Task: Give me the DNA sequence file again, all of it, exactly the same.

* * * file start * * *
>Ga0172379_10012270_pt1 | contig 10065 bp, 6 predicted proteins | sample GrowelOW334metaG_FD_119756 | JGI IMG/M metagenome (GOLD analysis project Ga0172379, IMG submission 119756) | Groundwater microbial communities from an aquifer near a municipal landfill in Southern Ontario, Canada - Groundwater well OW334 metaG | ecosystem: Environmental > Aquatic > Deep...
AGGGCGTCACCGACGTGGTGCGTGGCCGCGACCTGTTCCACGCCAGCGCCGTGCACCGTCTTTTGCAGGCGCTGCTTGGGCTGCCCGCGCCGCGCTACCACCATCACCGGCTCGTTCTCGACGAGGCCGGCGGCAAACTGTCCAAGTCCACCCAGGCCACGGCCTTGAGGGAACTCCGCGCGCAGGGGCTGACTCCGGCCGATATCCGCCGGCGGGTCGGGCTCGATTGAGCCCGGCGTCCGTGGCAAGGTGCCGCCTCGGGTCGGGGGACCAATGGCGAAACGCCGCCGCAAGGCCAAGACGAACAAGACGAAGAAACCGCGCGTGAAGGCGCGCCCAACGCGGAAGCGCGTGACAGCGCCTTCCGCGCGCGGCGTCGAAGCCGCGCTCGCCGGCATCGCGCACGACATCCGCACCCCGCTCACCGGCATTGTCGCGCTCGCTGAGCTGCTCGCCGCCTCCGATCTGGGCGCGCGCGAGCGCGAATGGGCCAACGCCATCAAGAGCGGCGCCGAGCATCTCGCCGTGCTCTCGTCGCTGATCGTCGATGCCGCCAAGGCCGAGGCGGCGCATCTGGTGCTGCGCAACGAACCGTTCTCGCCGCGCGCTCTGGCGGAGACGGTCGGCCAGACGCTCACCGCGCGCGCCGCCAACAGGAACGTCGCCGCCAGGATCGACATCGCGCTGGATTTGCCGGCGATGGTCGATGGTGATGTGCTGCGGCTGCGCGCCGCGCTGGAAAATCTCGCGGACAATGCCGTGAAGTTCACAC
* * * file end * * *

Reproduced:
>Ga0172379_10012270_pt1 | contig 10065 bp, 6 predicted proteins | sample GrowelOW334metaG_FD_119756 | JGI IMG/M metagenome (GOLD analysis project Ga0172379, IMG submission 119756) | Groundwater microbial communities from an aquifer near a municipal landfill in Southern Ontario, Canada - Groundwater well OW334 metaG | ecosystem: Environmental > Aquatic > Deep...
AGGGCGTCACCGACGTGGTGCGTGGCCGCGACCTGTTCCACGCCAGCGCCGTGCACCGTCTTTTGCAGGCGCTGCTTGGGCTGCCCGCGCCGCGCTACCACCATCACCGGCTCGTTCTCGACGAGGCCGGCGGCAAACTGTCCAAGTCCACCCAGGCCACGGCCTTGAGGGAACTCCGCGCGCAGGGGCTGACTCCGGCCGATATCCGCCGGCGGGTCGGGCTCGATTGAGCCCGGCGTCCGTGGCAAGGTGCCGCCTCGGGTCGGGGGACCAATGGCGAAACGCCGCCGCAAGGCCAAGACGAACAAGACGAAGAAACCGCGCGTGAAGGCGCGCCCAACGCGGAAGCGCGTGACAGCGCCTTCCGCGCGCGGCGTCGAAGCCGCGCTCGCCGGCATCGCGCACGACATCCGCACCCCGCTCACCGGCATTGTCGCGCTCGCTGAGCTGCTCGCCGCCTCCGATCTGGGCGCGCGCGAGCGCGAATGGGCCAACGCCATCAAGAGCGGCGCCGAGCATCTCGCCGTGCTCTCGTCGCTGATCGTCGATGCCGCCAAGGCCGAGGCGGCGCATCTGGTGCTGCGCAACGAACCGTTCTCGCCGCGCGCTCTGGCGGAGACGGTCGGCCAGACGCTCACCGCGCGCGCCGCCAACAGGAACGTCGCCGCCAGGATCGACATCGCGCTGGATTTGCCGGCGATGGTCGATGGTGATGTGCTGCGGCTGCGCGCCGCGCTGGAAAATCTCGCGGACAATGCCGTGAAGTTCACAC